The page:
This article was written for our sponsor, NCBiotech.
Taking a medicine from initial idea to market takes more than a decade, and a company must prove to federal regulators that each medicine they develop is both safe and effective.
Contract research organizations, or CROs, support pharma and biotech companies along that path, providing expertise that saves time and money. CRO activities include validating the target for a treatment, optimizing leads or potential treatments and developing assays or tests. They also include clinical and pre-clinical research, as well as regulatory filings.
The idea to contract this expertise came from North Carolina — in fact, the state is the global epicenter of contracted services. More than 150 CROs call North Carolina home, employing 24,000 people here and tens of thousands around the world.
“These careers exist at the intersection between idea and application. The ability to play a role in bringing a new drug to market or performing an innovative diagnostic test that improves patient care can be incredibly rewarding.” said Laura Rowley, Ph.D., director of life science economic development at the North Carolina Biotechnology Center. “North Carolina’s clinical research, diagnostics and testing companies have historically played an important role in global drug discovery and development. These services are more in demand now than ever.”
In particular, clinical research and diagnostic testing companies are growing rapidly to support the expanding global life sciences. These fields offer a variety of high-paying jobs and rewarding career paths for people across the state.
The global clinical research industry, rapidly consolidating with a spate of recent mergers and acquisitions, is growing dramatically and is projected to surpass $74.2 billion in revenues by 2027, according to a new research report by Global Market Insights, a Delaware-based market research and management consulting company.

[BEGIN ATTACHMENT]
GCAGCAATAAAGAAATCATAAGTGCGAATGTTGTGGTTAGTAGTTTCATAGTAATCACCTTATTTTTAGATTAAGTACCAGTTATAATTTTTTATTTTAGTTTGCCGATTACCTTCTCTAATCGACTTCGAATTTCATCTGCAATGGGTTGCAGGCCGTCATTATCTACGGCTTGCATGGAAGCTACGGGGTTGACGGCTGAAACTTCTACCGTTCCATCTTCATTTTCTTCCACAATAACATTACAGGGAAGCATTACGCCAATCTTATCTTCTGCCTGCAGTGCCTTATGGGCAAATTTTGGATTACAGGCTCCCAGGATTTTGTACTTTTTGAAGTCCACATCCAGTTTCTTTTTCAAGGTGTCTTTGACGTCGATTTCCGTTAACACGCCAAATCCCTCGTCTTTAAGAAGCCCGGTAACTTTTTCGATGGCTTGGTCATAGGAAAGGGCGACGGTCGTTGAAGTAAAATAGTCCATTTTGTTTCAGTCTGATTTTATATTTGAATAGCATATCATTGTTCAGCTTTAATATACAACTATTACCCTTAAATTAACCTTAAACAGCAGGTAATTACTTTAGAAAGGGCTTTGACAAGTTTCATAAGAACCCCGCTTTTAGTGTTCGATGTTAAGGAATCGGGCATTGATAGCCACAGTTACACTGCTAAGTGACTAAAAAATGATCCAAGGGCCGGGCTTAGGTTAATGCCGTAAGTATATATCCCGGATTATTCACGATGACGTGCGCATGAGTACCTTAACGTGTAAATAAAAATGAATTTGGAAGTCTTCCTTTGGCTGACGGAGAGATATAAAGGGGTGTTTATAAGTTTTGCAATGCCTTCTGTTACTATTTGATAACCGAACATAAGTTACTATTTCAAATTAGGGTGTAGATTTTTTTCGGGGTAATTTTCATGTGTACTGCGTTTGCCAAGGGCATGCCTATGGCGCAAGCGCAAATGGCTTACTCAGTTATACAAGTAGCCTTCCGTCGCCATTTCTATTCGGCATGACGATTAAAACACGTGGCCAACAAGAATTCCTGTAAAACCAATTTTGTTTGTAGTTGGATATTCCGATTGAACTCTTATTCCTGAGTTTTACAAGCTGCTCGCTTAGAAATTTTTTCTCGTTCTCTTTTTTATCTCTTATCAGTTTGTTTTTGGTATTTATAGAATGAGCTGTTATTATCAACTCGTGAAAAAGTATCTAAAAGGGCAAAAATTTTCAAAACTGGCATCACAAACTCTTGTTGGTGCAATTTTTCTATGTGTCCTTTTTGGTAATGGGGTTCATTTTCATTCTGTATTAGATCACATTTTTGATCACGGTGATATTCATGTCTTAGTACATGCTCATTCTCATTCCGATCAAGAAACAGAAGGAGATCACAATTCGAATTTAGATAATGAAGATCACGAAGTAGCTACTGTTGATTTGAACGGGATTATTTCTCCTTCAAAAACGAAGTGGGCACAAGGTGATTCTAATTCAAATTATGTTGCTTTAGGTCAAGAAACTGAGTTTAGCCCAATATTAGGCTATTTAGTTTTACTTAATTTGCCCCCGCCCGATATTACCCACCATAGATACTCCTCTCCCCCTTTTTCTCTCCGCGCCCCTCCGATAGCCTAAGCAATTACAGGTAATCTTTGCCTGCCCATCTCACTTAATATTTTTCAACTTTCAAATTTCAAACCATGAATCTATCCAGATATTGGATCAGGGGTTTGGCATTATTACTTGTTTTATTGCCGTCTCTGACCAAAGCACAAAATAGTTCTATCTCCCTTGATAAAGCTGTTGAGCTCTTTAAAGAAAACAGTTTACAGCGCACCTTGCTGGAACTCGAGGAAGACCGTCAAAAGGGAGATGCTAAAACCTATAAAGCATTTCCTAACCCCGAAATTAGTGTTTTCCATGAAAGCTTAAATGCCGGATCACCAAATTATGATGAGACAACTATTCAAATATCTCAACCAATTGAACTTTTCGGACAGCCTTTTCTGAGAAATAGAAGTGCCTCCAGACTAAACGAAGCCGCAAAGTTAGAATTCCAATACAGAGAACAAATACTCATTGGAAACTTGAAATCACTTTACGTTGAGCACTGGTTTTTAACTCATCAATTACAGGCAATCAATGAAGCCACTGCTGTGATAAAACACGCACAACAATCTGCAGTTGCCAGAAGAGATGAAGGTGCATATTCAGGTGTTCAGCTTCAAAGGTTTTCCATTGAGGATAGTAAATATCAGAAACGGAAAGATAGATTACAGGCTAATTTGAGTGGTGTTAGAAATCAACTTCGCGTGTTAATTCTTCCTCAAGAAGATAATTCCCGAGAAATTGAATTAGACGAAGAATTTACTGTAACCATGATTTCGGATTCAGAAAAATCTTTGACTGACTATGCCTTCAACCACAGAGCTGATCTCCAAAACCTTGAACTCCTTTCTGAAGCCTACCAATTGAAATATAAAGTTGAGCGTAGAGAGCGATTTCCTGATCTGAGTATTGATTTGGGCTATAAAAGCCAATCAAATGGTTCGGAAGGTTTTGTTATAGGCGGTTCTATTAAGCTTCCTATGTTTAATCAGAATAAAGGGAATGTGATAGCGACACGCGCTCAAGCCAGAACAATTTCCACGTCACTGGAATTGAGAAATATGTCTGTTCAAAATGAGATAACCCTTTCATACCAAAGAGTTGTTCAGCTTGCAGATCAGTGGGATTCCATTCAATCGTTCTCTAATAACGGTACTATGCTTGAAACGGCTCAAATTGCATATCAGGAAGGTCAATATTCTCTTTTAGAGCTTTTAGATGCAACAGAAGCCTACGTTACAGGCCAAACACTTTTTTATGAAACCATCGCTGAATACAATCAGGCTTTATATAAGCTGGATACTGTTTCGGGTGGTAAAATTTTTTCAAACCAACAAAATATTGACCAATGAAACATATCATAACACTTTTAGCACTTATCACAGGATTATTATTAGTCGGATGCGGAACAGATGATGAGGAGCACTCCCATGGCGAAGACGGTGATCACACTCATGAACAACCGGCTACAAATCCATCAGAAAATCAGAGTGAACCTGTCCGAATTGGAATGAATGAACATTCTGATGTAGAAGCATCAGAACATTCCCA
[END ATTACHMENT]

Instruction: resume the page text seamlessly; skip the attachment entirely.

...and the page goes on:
That growth is being driven by advancements in technologies, increasing research and development expenditures and a greater reliance on outsourcing by pharmaceutical, biotech and medical device companies, the report says.
North Carolina’s heavy hitters in clinical research include IQVIA, LabCorp Drug Development, PPD, ICON, Syneos Health and Parexel.
Small-scale contracts and agreements for clinical support work had been part of pharmaceutical research practice across the nation and around the world for years before the CRO industry took flight in North Carolina in the early 1980s.
That’s when Dennis Gillings, London born and newly minted as a University of North Carolina at Chapel Hill biostatistics professor, and fellow biostatistics faculty member Gary Koch, co-founded a consulting company they called Quintiles to apply their data-analytics skills to pharmaceutical development. Gillings resigned his faculty post to devote full time to building what is today known as IQVIA, the world’s largest provider of biopharmaceutical development and commercial outsourcing services.
IQVIA, headquartered in Durham, has 72,000 employees in 100 countries and logged $11.3 billion in revenue in 2020. The company has one of the largest and most comprehensive collections of healthcare information in the world, featuring more than one billion non-identified patient records. Based on its data, IQVIA provides information and insights on over 85% of the world’s pharmaceuticals.
In 1985, just three years after Quintiles’ founding in Chapel Hill, Fred Eshelman, a Glaxo executive who’d earned a bachelor’s degree at UNC, founded a one-man pharmaceutical consulting business called Pharmaceutical Product Development (PPD).
He grew the company into a publicly traded company that today employs more than 28,000 people worldwide and books more than $4.6 billion in annual revenue. PPD has conducted clinical trials in more than 100 countries and in the last five years has supported more than 400 drug approvals worldwide. PPD’s success is capped by the 2021 announcement that Thermo Fisher would acquire the Wilmington company for $17.4 billion.